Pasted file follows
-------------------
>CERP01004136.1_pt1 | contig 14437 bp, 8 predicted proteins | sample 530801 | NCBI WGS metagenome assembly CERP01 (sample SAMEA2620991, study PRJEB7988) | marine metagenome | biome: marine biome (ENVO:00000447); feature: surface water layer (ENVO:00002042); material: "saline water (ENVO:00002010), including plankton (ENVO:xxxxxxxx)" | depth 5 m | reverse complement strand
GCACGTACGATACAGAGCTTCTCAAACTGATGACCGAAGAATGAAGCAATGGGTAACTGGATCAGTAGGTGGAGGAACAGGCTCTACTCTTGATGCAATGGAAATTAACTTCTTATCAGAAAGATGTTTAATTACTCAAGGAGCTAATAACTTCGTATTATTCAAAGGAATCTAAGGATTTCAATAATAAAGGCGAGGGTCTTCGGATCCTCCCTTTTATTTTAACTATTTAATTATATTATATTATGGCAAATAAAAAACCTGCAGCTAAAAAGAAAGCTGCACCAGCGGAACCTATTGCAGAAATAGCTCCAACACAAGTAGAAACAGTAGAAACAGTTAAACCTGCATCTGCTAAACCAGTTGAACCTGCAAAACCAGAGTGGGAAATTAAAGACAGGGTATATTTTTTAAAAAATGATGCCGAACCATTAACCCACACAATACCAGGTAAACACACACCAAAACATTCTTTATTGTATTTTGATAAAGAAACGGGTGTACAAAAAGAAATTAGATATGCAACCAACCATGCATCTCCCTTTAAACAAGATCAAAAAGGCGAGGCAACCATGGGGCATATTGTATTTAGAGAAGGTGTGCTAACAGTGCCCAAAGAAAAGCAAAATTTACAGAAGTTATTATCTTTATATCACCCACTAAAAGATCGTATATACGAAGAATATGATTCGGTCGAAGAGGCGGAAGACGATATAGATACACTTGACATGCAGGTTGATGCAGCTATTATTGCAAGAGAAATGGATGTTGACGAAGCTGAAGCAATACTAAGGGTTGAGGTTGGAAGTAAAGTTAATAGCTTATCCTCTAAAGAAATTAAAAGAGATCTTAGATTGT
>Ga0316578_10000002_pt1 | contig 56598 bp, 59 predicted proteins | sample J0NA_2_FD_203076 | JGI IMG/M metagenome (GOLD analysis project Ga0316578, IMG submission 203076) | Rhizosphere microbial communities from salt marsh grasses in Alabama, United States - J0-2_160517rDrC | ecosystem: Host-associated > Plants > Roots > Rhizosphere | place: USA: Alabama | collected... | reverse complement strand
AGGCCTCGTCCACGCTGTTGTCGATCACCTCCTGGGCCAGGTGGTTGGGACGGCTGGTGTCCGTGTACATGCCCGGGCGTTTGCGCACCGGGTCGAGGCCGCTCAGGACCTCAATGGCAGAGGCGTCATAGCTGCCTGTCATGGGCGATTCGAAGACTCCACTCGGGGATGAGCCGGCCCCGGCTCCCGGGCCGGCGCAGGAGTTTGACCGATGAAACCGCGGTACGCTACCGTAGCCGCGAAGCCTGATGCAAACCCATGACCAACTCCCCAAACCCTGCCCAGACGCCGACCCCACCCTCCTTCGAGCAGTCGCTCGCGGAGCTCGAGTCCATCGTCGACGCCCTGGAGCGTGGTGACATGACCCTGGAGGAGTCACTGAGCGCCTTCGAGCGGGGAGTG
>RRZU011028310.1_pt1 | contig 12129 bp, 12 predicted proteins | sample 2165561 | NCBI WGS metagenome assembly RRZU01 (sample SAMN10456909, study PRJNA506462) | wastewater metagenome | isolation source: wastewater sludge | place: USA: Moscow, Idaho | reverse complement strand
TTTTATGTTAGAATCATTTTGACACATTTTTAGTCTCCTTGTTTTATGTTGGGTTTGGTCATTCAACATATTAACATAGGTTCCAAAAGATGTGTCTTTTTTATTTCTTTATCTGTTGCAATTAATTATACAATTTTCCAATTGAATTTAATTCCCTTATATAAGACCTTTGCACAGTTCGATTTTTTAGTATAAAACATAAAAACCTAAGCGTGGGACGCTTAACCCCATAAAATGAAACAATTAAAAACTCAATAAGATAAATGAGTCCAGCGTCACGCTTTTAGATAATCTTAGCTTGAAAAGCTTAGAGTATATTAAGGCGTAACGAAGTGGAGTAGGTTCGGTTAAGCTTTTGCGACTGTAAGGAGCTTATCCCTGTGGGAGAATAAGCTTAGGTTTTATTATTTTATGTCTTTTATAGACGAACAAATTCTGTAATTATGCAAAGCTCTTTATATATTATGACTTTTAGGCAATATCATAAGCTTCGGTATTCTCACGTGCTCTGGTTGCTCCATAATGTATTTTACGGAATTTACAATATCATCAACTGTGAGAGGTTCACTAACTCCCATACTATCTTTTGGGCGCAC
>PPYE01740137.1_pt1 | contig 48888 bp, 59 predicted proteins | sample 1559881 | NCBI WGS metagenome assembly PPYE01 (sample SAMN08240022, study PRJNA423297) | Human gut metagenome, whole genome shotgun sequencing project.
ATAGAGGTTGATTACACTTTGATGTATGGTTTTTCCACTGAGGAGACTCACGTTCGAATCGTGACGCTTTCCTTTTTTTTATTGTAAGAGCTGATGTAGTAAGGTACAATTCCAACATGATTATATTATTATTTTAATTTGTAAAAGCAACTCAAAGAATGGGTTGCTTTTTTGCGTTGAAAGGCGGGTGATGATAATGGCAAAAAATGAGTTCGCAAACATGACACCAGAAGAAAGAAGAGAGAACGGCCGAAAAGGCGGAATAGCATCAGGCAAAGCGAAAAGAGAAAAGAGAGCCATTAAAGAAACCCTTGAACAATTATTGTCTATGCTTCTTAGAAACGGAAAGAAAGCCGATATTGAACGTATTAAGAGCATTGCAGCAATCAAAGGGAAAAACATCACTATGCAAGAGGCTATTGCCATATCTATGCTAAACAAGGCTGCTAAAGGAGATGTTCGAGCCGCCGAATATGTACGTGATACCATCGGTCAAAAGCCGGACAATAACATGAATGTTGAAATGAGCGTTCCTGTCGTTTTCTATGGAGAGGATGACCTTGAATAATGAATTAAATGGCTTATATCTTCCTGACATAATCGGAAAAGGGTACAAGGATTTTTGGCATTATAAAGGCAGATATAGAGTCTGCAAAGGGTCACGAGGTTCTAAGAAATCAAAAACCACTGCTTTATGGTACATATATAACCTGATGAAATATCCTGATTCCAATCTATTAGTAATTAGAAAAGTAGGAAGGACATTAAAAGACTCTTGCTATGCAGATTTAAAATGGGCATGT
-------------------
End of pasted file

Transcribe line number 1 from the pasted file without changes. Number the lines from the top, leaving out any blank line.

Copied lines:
>CERP01004136.1_pt1 | contig 14437 bp, 8 predicted proteins | sample 530801 | NCBI WGS metagenome assembly CERP01 (sample SAMEA2620991, study PRJEB7988) | marine metagenome | biome: marine biome (ENVO:00000447); feature: surface water layer (ENVO:00002042); material: "saline water (ENVO:00002010), including plankton (ENVO:xxxxxxxx)" | depth 5 m | reverse complement strand